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Trop Med Int Health. 2008 Jul;13(7):914-26. doi: 10.1111/j.1365-3156.2008.02092.x. Epub 2008 May 8.

Factors associated with increased risk of progression to respiratory syncytial virus-associated pneumonia in young Kenyan children.

Author information

1
Kenya Medical Research Institute/Wellcome Trust Research Programme, Centre for Geographic Medicine Research-Coast, Kilifi, Kenya. eokiro@nairobi.kemri-wellcome.org

Abstract

OBJECTIVES:

To identify factors associated with developing severe respiratory syncytial virus (RSV) pneumonia and their commonality with all-cause lower respiratory tract infection (LRTI), in order to isolate those risk factors specifically associated with RSV-LRTI and identify targets for control.

METHODS:

A birth cohort of rural Kenyan children was intensively monitored for acute respiratory infection (ARI) over three RSV epidemics. RSV was diagnosed by immunofluorescence of nasal washings collected at each ARI episode. Cox regression was used to determine the relative risk of disease for a range of co-factors.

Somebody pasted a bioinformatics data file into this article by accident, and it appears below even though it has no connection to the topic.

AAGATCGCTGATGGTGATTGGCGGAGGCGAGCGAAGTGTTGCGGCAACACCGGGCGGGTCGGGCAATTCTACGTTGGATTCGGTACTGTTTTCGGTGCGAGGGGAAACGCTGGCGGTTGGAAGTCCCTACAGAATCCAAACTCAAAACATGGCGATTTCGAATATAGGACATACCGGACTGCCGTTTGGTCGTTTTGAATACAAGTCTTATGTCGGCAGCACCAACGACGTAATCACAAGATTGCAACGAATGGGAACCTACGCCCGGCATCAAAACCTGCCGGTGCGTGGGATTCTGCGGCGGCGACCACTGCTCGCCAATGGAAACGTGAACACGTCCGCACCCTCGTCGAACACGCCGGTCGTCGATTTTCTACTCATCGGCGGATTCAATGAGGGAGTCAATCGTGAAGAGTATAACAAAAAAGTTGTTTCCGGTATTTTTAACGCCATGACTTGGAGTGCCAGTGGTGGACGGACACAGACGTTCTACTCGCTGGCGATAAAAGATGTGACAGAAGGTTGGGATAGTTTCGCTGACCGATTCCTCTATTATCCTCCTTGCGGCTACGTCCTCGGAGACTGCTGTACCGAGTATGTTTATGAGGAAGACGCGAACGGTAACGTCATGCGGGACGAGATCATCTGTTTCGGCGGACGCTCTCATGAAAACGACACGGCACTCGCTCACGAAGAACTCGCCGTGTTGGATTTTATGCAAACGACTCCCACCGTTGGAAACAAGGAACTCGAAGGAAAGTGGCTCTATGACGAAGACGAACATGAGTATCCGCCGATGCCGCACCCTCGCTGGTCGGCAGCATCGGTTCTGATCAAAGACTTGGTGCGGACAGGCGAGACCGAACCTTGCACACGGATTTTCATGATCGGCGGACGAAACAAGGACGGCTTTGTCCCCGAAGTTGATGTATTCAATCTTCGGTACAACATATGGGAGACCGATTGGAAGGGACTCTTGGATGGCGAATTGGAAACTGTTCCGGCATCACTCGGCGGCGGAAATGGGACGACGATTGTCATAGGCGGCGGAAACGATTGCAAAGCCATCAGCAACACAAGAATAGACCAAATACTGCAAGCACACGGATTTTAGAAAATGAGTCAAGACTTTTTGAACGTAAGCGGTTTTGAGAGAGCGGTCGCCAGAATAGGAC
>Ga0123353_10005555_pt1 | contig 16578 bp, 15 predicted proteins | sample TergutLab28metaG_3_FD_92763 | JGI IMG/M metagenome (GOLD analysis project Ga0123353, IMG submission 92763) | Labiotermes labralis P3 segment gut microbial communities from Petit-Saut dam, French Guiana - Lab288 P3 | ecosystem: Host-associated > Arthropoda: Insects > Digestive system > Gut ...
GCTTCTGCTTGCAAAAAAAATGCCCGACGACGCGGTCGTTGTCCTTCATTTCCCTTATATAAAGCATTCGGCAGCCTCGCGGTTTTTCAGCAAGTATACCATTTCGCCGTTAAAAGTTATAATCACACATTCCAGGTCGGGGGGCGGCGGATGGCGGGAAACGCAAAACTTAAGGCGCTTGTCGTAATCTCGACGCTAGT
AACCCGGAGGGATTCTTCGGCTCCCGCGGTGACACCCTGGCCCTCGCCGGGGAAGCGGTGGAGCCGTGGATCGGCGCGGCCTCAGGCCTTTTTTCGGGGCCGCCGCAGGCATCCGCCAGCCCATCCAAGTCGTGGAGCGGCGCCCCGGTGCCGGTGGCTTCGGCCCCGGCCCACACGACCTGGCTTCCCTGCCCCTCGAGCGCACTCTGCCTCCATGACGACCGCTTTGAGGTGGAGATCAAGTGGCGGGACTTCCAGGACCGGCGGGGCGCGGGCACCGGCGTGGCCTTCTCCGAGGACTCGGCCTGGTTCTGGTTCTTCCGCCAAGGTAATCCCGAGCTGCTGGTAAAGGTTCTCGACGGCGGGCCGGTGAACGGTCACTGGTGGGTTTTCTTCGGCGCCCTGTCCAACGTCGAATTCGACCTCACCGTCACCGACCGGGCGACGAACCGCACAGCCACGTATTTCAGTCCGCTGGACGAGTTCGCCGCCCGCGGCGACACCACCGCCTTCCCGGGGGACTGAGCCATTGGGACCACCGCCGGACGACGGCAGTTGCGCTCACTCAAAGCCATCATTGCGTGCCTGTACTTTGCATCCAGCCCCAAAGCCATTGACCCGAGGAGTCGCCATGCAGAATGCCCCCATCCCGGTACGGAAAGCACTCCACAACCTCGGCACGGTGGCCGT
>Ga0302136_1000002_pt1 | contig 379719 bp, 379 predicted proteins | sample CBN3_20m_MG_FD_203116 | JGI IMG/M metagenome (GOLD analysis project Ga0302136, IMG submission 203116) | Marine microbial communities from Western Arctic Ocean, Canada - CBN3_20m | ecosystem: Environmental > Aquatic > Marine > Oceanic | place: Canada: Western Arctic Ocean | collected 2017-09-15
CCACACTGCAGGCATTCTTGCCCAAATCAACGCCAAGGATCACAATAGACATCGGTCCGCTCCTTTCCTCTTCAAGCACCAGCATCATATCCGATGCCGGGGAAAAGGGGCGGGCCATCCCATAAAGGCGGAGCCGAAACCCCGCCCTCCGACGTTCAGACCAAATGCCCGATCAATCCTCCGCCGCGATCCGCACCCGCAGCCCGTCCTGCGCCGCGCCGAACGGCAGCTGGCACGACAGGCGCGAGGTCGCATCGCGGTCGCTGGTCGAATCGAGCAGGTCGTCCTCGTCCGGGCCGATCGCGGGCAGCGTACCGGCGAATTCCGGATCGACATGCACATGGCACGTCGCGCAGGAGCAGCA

RESULTS:

A total of 469 children provided 937 years of follow-up, and experienced 857 all-cause LRTI, 362 RSV-ARI and 92 RSV-LRTI episodes. Factors associated with RSV-LRTI, but not RSV-ARI, were severe stunting (z-score < or =-2, RR 1.7 95%CI 1.1-2.8), crowding (increased number of children, RR 2.6, 1.0-6.5) and number of siblings under 6 years (RR 2.0, 1.2-3.4). Moderate and severe stunting (z-score < or =-1), crowding and a sibling aged over 5 years sleeping in the same room as the index child were associated with increased risk of all-cause LRTI, whereas higher educational level of the primary caretaker was associated with protection.

CONCLUSION:

We identify factors related to host nutritional status (stunting) and contact intensity (crowding, siblings) which are distinguishable in their association with RSV severe disease in infant and young child. These factors are broadly in common with those associated with all-cause LRTI. The results support targeted strategies for prevention.

PMID:
18482199
PMCID:
PMC2635480
DOI:
10.1111/j.1365-3156.2008.02092.x
[Indexed for MEDLINE]
Free PMC Article

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